118
118

PROPERTY FROM A PRIVATE COLLECTION

Vincent van Gogh
PAYSAN BRÛLANT DE MAUVAISES HERBES
Estimate
600,000800,000
JUMP TO LOT
118

PROPERTY FROM A PRIVATE COLLECTION

Vincent van Gogh
PAYSAN BRÛLANT DE MAUVAISES HERBES
Estimate
600,000800,000
JUMP TO LOT

Details & Cataloguing

Impressionist & Modern Art Day Sale

|
New York

Vincent van Gogh
1853 - 1890
PAYSAN BRÛLANT DE MAUVAISES HERBES
Oil on canvas laid down on panel
12 by 15 1/2 in.
30.5 by 39.7 cm
Painted in Drenthe in October 1883. 
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The authenticity of this work has been confirmed by the Van Gogh Museum, Amsterdam.

Provenance

Anna C. van Gogh-Carbentus, Nuenen & Breda, The Netherlands (the mother of the artist)
Janus Schrauwen, Breda, The Netherlands (placed in storage by the above in 1889)
Jan. C. Couvreur, Breda, The Netherlands (acquired from the above on August 14, 1902)
Kees Mouwen, Jr. & Willem van Bakel, Breda, The Netherlands (acquired from the above circa 1902-03)
C. Mouwen, Breda, The Netherlands (and sold: Frederik Muller, Amsterdam, May 3, 1904, lot 12)
Kunsthandel Buffa, Amsterdam (acquired at the above sale)
Herman Gorter, Bussum, The Netherlands (acquired in 1905)
Kunstzaal d'Audretsch, The Hague (acquired in 1927)
D.G. van Beuningen, Vierhouten, The Netherlands (acquired in 1928)
With Jacques Goudstikker, Amsterdam
Looted by the Nazi authorities, July 1940
Sale: Frederik Muller, Amsterdam, October 8 & 9, 1940, lot 13
H.E. d'Audretsch, Amerongen, The Netherlands
Tjeerd Bendien, Almelo, Netherlands (acquired in 1941)
Bouke Bendien, Mayaguez, Puerto Rico (by descent from the above and sold: Christie's, New York, May 12, 1987, lot 22)
Private Collection, New York (and sold: Christie's, New York, November 15, 1989, lot 360)
Private Collection (acquired at the above sale)
Restituted to the heir of Jacques Goudstikker in 2019

Exhibited

Amsterdam, Municipal Museum, Tentoonstelling van schilderijen en teekeningen door Vincent van Gogh1905, no. 4
Amsterdam, E.J. van Wisselingh & Co., Vincent van Gogh, Quelques oeuvres de l'époque 1881-1886, 1956, no. 10
Otterlo, Rijksmuseum Kröller-Müller, 1970-83 (on loan)
Ponce, Puerto Rico, Museo de Arte de Ponce, 1983-87 (on loan)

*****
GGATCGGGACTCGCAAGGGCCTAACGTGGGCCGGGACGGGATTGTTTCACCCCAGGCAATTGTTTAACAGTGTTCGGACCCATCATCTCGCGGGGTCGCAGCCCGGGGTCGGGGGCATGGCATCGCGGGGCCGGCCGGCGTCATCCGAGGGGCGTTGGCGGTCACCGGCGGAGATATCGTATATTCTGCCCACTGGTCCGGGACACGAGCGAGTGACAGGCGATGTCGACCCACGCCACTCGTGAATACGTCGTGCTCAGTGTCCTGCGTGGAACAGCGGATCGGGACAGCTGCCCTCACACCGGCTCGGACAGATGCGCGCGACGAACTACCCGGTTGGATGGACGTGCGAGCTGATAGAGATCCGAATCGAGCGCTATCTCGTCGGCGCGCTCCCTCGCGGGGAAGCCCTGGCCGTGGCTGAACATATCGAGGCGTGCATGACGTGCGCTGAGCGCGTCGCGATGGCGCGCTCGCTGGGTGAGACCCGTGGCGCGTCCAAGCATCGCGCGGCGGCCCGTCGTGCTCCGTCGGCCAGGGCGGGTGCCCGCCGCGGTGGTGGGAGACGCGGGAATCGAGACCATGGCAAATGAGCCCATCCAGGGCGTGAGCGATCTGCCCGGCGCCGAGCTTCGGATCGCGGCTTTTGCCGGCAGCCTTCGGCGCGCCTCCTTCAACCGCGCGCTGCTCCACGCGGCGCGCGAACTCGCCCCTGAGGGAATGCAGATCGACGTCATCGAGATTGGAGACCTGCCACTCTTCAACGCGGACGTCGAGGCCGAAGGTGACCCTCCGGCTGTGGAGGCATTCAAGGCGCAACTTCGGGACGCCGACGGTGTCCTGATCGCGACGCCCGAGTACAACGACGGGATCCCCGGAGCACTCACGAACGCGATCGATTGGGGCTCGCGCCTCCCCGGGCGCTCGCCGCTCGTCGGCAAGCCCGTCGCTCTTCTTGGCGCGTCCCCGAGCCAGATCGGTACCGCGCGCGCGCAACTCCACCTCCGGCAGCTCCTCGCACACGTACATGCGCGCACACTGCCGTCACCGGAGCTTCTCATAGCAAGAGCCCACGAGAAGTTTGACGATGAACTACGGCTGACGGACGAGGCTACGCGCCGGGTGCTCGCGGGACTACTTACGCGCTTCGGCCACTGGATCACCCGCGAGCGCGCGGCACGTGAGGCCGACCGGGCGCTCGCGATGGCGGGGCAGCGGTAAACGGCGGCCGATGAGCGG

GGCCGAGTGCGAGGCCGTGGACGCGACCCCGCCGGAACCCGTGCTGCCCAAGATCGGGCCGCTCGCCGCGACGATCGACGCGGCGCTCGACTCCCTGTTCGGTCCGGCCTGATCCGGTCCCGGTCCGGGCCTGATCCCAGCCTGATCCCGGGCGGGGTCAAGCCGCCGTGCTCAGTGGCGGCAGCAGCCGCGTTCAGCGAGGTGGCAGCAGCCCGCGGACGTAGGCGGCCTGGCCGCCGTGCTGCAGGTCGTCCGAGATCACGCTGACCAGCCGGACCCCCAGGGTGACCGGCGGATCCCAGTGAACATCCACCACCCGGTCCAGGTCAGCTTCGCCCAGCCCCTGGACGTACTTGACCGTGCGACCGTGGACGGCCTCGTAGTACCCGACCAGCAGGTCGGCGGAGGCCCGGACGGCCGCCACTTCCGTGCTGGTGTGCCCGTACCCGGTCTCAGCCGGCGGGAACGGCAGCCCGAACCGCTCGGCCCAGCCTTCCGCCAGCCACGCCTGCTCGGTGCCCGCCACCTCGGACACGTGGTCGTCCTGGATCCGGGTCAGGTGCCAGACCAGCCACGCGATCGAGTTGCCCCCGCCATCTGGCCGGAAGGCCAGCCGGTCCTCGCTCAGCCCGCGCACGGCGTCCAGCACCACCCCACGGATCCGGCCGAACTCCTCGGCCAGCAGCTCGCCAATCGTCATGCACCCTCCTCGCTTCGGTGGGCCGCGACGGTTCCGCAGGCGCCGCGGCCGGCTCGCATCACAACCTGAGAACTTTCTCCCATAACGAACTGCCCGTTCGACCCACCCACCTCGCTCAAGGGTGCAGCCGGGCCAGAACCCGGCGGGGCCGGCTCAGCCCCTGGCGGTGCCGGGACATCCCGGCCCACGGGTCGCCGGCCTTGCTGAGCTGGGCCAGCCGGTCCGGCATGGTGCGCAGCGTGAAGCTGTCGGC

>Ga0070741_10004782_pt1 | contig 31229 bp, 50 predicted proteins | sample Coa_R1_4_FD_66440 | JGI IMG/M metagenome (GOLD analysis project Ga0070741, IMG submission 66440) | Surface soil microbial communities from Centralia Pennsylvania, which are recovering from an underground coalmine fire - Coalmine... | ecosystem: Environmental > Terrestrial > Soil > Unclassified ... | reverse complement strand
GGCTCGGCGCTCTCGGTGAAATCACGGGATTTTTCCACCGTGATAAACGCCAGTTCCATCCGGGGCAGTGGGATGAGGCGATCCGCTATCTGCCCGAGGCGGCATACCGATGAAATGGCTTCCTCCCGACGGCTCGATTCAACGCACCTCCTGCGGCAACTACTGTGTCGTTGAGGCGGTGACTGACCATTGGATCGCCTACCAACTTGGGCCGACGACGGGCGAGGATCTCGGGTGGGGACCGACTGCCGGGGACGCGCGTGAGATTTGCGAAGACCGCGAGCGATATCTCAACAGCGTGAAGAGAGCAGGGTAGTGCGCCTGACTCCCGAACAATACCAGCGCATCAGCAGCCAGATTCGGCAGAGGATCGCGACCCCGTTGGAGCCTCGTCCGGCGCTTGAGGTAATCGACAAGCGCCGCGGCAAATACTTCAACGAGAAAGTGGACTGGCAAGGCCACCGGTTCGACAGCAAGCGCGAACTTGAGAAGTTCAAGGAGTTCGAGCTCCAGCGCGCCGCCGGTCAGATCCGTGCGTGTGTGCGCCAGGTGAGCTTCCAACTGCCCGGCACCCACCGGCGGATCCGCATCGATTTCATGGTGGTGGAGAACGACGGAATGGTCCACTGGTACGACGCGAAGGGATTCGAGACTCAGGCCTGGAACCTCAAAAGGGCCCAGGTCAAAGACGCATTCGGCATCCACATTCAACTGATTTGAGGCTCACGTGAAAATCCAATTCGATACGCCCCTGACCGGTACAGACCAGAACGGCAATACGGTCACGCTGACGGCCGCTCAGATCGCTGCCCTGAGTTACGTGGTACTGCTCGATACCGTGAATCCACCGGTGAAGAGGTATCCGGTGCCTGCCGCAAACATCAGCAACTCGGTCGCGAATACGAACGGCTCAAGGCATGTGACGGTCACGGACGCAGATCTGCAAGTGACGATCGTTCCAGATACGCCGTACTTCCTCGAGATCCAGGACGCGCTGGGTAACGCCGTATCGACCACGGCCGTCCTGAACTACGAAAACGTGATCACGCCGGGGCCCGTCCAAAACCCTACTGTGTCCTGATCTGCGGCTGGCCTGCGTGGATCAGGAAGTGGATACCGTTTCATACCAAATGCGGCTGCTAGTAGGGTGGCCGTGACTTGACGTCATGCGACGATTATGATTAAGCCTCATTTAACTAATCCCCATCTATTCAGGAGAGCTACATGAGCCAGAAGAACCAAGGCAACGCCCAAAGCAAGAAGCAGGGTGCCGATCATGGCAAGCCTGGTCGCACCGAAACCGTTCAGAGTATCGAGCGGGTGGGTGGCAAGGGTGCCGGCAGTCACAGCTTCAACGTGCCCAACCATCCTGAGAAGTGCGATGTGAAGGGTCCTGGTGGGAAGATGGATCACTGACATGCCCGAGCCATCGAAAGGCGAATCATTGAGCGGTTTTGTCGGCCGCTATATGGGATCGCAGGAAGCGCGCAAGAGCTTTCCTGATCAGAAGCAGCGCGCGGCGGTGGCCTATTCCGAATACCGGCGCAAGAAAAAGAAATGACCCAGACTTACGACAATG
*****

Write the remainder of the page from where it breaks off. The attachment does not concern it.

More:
Literature

Jacob-Baart de la Faille, L'Oeuvre de Vincent van Gogh, vol. IV, Brussels, 1928, no. F20
Dr. Walther Vanbeselaere, De Hollandsche periode (1880-1885) in het werk van Vincent van Gogh, Amsterdam, 1937, mentioned pp. 238, 248 & 414
Marc Edo Tralbaut, Vincent van Gogh in Drenthe, Assen, 1959, no. 4, mentioned p. 224
Jacob Baart de la Faille, The Works of Vincent van GoghHis Paintings and Drawings, Amsterdam, 1970, no. F.20, illustrated p. 49
Jan Hulsker, The New Complete Van GoghPaintingsDrawingsSketchesRevised and Enlarged Edition of the Catalogue Raisonné of the Works of Vincent Van Gogh, New York, 1980, no. 417, illustrated pp. 96 & 98
Wout J. Dijk & Meent W. van der Sluis, De Drentse tijd van Vincent van Gogh, Groningen, 2001, illustrated p. 220
Leo Jansen, Hans Luijten & Nienke Bakkers, eds., Vincent van Gogh, The Letters, at http://vangoghletters.org/vg/, letter 398, mentioned note 11 (accessed on September 21, 2019)

Catalogue Note

In the fall of 1883, van Gogh left The Hague to spend three months in the rural Dutch province of Drenthe. It was a brief chapter in his early career as an artist, but the simplicity and apparent authenticity of peasant life made a deep impression. “You have seen Drenthe—from the train, in haste, long ago” he wrote to his brother, Theo, "but remotest Drenthe, if you come here, will make a very different impression on you, and even you will feel just as if you were living in the age of Van Goyen, Ruisdael, Michel; in short, in what one scarcely finds now even in present-day Barbizon. It seems to me that this is something important, because nature like this can sometimes awaken in a mind things that would otherwise never have woken” (Leo Jansen, Hans Luijten & Nienke Bakkers, eds., op. cit., letter 401, (accessed on September 21, 2019)). Living amid the bargemen, ploughmen and field-workers, van Gogh felt as though he were suddenly “transported to the era 40 years ago, when things were as they were when Corot etc. were young” (ibid., letter 401).